By: Fil Sys. I am an aspiring journalist who unashamedly jumps at the opportunity to tackle the controversial or hold the establishment to account | Twitter: @fil_sys
The World Anti-Doping Agency (WADA) has definitive proof that the Russian Anti-Doping Agency, parts of the government and many Russian athletes knew about, or took part in, systematic cheating during the last Olympic Games. Attempting to trample the opposition through deception and subterfuge is nothing new in Russia. Russia and its former Soviet parent suffer from the same destructive disease. Something I call: Cold War Syndrome.
To properly diagnose Cold War Syndrome, we need to analyse the origins of this very debilitating ailment. Russia, like many other nations and superpowers, has placed very high value on athleticism and sport. The only thing that is more important is winning. Regardless of what protectionist parts of society say, winning (to most people) is what really matters. But, how far are you prepared to go to win? This is where Russia is exceptional.
Unfortunately, Cold War Syndrome, very much like the Common Cold is to a human, seems to be forever prevalent in Russia’s sporting history. Members of the current Russian Politburo, sorry I mean government (it’s hard to tell sometimes), know full well of the doping abuses of the former USSR. At the height of the Cold War, Soviet and Eastern Bloc athletes were encouraged to take performance enhancing drugs, or were tricked into taking them, sometimes with very harmful results. For example, the female East German athlete, Heidi Krieger, was subjected to such an intensive steroid programme that she eventually took the decision it would be much easier to transition to a man.
Of course, what has been uncovered by WADA this year cannot be compared to the risks that athletes took during the Soviet era. However, one element is constant: the desire to dominate. During the Cold War, the USSR was dominant in the East and attempted to assert influence across the globe. Whatever capacity the Soviets demonstrated power in, be that the choke-hold on Eastern Europe or the first man in space, there was one thing that they were lacking: recognition and respect from ‘the West’. What better place to prove who was top-dog than in sport? That way, the world could physically see that the USSR was better than its competitors. Sport became fair game for politics.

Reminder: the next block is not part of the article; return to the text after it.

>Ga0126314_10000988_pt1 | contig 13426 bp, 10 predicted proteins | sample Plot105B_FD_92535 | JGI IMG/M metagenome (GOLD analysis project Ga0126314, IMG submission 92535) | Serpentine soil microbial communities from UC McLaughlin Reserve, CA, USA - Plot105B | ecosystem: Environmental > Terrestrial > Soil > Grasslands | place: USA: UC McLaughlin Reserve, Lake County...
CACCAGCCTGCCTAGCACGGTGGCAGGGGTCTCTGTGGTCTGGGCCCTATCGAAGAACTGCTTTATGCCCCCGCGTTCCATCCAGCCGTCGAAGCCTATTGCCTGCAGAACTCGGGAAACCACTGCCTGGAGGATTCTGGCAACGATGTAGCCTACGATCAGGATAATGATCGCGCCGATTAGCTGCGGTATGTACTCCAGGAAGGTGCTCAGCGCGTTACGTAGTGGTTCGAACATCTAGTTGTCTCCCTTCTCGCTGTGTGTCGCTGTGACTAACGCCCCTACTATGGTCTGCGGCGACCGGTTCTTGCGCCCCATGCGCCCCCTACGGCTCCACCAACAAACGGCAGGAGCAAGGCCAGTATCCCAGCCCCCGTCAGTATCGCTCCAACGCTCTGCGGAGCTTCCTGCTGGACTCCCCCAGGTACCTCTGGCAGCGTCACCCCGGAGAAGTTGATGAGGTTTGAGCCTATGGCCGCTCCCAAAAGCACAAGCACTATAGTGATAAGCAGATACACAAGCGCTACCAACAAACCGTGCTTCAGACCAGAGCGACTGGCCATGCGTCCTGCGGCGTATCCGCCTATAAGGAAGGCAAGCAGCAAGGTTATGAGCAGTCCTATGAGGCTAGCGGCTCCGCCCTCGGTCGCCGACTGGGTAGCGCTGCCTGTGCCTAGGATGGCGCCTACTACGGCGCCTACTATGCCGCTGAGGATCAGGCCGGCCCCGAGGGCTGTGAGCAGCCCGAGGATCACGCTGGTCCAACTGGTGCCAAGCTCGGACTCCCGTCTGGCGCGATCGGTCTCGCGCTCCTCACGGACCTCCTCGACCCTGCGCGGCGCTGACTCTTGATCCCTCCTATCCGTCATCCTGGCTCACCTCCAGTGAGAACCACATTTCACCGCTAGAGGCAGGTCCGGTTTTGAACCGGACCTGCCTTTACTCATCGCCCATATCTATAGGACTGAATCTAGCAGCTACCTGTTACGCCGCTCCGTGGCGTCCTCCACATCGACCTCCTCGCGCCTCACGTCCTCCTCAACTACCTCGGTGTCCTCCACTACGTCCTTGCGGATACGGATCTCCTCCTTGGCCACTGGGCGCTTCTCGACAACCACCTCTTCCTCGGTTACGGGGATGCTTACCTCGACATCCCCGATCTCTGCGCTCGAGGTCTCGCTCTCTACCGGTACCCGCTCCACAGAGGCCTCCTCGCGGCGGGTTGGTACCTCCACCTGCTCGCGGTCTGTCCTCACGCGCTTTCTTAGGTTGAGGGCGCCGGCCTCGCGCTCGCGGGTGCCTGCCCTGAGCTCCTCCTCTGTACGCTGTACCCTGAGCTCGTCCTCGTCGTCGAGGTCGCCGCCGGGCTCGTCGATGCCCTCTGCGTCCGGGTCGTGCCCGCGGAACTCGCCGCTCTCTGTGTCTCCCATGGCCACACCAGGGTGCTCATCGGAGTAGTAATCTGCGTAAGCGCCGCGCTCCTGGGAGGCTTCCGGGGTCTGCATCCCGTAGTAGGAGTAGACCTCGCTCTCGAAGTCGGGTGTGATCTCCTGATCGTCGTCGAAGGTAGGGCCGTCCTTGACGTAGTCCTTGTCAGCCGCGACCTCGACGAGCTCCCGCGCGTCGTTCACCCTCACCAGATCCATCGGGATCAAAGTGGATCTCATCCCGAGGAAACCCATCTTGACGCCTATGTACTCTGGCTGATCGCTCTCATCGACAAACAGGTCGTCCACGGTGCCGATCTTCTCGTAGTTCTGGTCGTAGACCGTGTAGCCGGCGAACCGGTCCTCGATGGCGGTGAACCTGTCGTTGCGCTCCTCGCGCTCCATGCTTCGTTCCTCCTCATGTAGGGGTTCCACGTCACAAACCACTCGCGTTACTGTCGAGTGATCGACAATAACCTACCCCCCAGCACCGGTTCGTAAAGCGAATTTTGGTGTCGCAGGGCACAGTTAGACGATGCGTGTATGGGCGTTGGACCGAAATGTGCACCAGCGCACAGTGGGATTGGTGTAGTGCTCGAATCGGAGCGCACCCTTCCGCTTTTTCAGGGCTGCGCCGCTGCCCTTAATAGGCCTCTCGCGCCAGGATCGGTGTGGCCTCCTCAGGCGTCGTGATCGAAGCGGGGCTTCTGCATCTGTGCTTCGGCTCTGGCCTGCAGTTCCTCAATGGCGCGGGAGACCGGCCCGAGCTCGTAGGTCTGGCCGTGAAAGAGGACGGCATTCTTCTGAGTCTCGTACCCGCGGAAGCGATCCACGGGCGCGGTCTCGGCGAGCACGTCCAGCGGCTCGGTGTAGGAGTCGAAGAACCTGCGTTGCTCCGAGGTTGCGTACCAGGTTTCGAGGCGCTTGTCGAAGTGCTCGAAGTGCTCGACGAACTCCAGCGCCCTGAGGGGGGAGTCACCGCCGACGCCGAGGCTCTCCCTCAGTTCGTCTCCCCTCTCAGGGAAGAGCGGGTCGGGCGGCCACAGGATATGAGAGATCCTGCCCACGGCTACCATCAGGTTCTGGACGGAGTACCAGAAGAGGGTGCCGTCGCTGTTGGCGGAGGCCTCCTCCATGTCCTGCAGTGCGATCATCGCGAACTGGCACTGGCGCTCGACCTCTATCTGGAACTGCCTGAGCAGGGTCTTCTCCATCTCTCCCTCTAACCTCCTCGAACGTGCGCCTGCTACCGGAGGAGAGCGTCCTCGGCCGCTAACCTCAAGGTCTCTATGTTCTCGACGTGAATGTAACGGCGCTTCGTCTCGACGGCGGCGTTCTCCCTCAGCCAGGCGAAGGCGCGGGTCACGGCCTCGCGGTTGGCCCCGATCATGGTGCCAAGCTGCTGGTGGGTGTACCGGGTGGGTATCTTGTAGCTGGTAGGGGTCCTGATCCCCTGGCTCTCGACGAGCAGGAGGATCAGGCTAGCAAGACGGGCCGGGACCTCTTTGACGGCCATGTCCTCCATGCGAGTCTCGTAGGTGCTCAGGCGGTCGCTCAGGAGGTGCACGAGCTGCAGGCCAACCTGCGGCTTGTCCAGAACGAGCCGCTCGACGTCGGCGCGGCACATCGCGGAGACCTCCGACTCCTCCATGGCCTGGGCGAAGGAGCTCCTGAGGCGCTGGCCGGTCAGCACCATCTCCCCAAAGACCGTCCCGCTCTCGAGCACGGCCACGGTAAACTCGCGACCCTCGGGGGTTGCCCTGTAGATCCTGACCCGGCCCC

The old strain of Cold War Syndrome was thought to have been eradicated with the fall of the USSR in 1991. However, and very worryingly, Cold War Syndrome has returned. The outbreak seems to have been traced to the current leadership in Russia. The increasingly nationalistic, aggressive and foreign policy centred government, led by yours truly Putin, must bear responsibility for the Olympic-sized, state run doping regime uncovered by WADA. The symptoms of Cold War Syndrome are all too recognisable in this new but more deadly strain. The invasion of the Crimea, the conflict in Eastern Ukraine, the downing of MH17, blatant violations of airspace by jets and the alignment with President Assad, shows a renewed Russian thirst for dominance. Relations have returned to near Cold War standards, coinciding with Russia resuming an interest in international dominance.
Cold War Syndrome, as we have discussed, feeds off the desire for recognition. Like father like son, Russia has mirrored the former USSR and has chosen sport to demonstrate superiority, with the ultimate aim of receiving respect from the international community. Doping was, and now is, seen as a way of securing this desire.
Fear not! A vaccine for Cold War Syndrome has been proposed by the International Association of Athletics Federations (IAAF). The well supported idea is to ban Russia completely from the Olympic Games this year. This will punish both scrupulous and unscrupulous athletes, but it is ultimately hoped this truly ruinous disease will be finally consigned to the pages of history.
Banning Russia is the first step towards recovery. What is really needed is a long period of rehabilitation for the whole of Russian sport, to fully appreciate the damage it has caused internationally.
Ban Russia from the Olympics and get rid of their 'Cold War syndrome' Reviewed by Student Voices on 18:43 Rating: